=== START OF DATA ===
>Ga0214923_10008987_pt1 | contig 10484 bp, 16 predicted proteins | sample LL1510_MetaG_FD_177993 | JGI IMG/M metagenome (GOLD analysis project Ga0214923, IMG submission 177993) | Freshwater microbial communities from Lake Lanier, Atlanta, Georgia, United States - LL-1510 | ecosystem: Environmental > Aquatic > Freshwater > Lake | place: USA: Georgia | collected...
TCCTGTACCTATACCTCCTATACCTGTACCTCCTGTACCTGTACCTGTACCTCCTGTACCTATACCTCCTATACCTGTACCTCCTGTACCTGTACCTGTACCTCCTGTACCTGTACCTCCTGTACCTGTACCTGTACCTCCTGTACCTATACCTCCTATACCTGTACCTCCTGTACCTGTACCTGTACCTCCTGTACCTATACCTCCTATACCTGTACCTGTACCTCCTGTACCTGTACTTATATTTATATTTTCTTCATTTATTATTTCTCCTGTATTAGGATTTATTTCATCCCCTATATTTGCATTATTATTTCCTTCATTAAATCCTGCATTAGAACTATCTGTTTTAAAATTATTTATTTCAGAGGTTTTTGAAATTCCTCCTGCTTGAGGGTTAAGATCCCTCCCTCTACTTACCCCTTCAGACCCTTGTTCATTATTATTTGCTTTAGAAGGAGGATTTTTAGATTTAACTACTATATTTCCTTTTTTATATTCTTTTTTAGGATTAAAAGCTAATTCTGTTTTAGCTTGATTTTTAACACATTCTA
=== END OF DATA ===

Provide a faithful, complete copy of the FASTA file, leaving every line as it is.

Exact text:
>Ga0214923_10008987_pt1 | contig 10484 bp, 16 predicted proteins | sample LL1510_MetaG_FD_177993 | JGI IMG/M metagenome (GOLD analysis project Ga0214923, IMG submission 177993) | Freshwater microbial communities from Lake Lanier, Atlanta, Georgia, United States - LL-1510 | ecosystem: Environmental > Aquatic > Freshwater > Lake | place: USA: Georgia | collected...
TCCTGTACCTATACCTCCTATACCTGTACCTCCTGTACCTGTACCTGTACCTCCTGTACCTATACCTCCTATACCTGTACCTCCTGTACCTGTACCTGTACCTCCTGTACCTGTACCTCCTGTACCTGTACCTGTACCTCCTGTACCTATACCTCCTATACCTGTACCTCCTGTACCTGTACCTGTACCTCCTGTACCTATACCTCCTATACCTGTACCTGTACCTCCTGTACCTGTACTTATATTTATATTTTCTTCATTTATTATTTCTCCTGTATTAGGATTTATTTCATCCCCTATATTTGCATTATTATTTCCTTCATTAAATCCTGCATTAGAACTATCTGTTTTAAAATTATTTATTTCAGAGGTTTTTGAAATTCCTCCTGCTTGAGGGTTAAGATCCCTCCCTCTACTTACCCCTTCAGACCCTTGTTCATTATTATTTGCTTTAGAAGGAGGATTTTTAGATTTAACTACTATATTTCCTTTTTTATATTCTTTTTTAGGATTAAAAGCTAATTCTGTTTTAGCTTGATTTTTAACACATTCTA